Researchers at MDRC examined the effects on postsecondary education of attending SSCs in a longitudinal study of more than 12,000 mostly disadvantaged students. They found that students at SSCs had higher graduation rates and were more likely to attend college the following year than the control group of students who applied to SSCs but attended other schools.
Attending an SSC increased graduation rates in the four cohorts studied by an average of 9.4 percentage points. Students at SSCs were more likely than the control groups to remain enrolled in college more than three years later. SSCs made these gains at a 14-16% lower cost per graduate than the control schools (mostly due to higher rates of graduation and fewer students needing a fifth year of high school to graduate).
Source: Headed to College: The Effects of New York City’s Small High Schools of Choice on Postsecondary Enrollment (2014), MDRC
New research conducted by the Centre for Analysis of Youth Transitions tracked the performance of high-achieving pupils from deprived backgrounds through the education system, and compared their trajectories with their more advantaged peers.
The authors found that children from poorer backgrounds who are high achieving at age 7 are more likely to fall off a high achievement trajectory than children from richer backgrounds. High-achieving children from the most deprived families perform worse than lower-achieving pupils from the least deprived families by Key Stage 4 (KS4). Conversely, lower-achieving affluent children catch up with higher-achieving deprived children between KS2 and KS4.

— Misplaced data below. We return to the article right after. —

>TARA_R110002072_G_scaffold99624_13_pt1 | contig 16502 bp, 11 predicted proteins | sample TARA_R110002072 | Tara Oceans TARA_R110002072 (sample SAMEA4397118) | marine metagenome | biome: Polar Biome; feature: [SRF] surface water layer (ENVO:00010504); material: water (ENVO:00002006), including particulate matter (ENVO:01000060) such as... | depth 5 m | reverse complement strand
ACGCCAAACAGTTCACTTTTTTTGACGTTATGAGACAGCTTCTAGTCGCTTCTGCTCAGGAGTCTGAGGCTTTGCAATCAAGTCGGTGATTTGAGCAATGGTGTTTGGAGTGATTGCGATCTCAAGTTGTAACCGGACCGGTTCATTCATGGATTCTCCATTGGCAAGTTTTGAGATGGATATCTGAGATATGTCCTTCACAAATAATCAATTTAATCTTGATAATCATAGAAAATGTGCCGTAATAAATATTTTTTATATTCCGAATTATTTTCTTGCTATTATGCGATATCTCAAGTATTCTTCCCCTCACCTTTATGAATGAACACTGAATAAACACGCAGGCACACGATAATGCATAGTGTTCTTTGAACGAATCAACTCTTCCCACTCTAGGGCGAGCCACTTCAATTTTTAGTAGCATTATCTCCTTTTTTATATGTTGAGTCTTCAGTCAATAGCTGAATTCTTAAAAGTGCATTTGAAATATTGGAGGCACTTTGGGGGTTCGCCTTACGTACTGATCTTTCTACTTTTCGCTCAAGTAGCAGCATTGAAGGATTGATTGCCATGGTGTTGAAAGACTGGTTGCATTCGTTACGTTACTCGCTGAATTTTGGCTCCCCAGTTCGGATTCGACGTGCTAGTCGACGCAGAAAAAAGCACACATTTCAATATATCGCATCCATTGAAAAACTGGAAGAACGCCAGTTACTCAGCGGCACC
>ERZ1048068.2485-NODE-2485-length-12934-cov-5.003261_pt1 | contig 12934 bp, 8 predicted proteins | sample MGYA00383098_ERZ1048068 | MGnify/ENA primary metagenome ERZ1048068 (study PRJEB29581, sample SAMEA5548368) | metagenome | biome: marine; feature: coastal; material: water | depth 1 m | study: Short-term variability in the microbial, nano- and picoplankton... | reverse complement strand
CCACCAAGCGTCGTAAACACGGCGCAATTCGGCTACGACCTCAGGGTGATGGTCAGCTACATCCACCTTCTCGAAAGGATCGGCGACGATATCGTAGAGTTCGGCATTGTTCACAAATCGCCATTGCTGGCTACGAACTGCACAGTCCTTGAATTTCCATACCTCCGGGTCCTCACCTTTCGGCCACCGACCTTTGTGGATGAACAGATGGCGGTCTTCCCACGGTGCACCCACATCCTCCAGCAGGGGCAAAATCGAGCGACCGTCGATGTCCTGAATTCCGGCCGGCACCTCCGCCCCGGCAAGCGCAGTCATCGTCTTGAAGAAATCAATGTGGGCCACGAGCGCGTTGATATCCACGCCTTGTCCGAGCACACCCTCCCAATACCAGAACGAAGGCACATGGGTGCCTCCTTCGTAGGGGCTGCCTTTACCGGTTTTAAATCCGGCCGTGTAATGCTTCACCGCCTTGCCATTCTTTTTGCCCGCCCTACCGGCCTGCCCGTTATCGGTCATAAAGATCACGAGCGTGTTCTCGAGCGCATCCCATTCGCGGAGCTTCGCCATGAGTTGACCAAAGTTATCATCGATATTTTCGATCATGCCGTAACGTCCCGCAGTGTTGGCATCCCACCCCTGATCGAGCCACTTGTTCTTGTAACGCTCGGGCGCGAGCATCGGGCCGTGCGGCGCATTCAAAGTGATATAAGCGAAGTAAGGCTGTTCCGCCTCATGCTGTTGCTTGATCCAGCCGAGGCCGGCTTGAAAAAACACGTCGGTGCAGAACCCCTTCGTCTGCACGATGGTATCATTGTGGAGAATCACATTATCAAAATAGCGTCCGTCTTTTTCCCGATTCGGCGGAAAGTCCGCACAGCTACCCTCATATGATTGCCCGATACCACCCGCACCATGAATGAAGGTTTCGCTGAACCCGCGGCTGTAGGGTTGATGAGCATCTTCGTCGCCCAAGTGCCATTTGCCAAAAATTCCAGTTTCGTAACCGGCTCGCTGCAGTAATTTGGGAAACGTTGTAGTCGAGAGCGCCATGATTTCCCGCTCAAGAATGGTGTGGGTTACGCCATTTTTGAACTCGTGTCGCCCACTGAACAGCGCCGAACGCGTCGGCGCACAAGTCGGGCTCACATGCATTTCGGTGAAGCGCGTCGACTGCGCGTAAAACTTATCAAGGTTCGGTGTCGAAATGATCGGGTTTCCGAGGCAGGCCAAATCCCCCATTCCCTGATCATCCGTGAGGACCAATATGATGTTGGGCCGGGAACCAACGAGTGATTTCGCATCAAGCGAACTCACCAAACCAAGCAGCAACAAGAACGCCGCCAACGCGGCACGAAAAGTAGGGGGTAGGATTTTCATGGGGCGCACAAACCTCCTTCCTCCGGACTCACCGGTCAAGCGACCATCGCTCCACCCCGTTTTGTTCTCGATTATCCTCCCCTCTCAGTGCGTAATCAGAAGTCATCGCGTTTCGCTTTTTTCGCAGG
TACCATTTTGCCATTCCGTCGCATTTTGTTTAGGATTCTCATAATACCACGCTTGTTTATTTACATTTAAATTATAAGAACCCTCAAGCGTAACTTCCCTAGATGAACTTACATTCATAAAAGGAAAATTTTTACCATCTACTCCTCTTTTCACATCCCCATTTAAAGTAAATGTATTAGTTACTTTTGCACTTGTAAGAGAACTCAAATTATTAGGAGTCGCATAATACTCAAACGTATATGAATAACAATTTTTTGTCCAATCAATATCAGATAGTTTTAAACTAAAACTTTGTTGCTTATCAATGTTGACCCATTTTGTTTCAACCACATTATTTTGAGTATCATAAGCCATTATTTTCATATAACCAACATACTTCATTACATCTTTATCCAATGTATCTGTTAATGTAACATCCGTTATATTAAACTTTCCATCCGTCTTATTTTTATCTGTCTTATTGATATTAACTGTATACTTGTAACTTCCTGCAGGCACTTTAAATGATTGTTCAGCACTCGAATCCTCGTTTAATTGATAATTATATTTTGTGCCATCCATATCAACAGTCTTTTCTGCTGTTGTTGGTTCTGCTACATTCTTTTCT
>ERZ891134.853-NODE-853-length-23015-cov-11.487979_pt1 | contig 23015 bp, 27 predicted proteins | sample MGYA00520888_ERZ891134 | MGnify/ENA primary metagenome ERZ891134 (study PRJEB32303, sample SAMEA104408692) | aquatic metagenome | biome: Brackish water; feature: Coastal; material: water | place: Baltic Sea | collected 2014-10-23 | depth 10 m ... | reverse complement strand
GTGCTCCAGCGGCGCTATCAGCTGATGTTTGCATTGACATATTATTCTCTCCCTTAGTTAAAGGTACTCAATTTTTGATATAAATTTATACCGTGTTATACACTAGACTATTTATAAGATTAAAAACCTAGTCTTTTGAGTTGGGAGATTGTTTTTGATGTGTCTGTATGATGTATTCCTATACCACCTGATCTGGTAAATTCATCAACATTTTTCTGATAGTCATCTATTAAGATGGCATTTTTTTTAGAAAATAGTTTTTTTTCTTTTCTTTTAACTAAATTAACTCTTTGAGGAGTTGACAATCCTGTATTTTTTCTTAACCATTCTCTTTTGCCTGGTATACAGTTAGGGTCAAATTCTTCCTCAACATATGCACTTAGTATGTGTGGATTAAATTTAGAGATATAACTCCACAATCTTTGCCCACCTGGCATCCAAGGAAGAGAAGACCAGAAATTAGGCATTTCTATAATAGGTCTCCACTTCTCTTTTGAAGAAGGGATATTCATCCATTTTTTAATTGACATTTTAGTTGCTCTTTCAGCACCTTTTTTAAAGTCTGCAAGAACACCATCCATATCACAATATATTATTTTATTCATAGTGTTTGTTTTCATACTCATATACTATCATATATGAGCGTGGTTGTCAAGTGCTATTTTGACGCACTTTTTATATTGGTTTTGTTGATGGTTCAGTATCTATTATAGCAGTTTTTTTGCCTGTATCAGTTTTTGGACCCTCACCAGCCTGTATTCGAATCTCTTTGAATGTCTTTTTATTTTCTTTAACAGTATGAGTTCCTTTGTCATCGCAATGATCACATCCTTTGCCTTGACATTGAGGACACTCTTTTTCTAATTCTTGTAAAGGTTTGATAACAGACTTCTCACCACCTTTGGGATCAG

The research focused on children born in 1991–92. Of these, 2.8% of pupils (921 out of 33,039) who claimed free school meals (FSM) throughout secondary school went to an “elite” university, compared with 9.9% of pupils (40,165 out of 406,596) who never claimed FSM in secondary school. These differences can largely be explained by the higher levels of achievement of pupils from more affluent backgrounds.
The authors conclude that the period between KS2 and KS4 seems a crucial time to ensure that higher-achieving pupils from poor backgrounds remain on a high achievement trajectory, and that this is potentially important for policy makers interested in increasing participation at high-status universities among young people from more deprived backgrounds.
Source: High-attaining Children from Disadvantaged Backgrounds (2014), Social Mobility and Child Poverty Comission.
This policy brief from the RAND Corporation examines the impact of child-targeted interventions in early childhood education and care (ECEC) as well as initiatives to widen access to higher education in Europe, and their impact on social mobility in later years. It provides an overview of research on the topic, discusses various policies, and describes a number of case studies on different programmes and practices.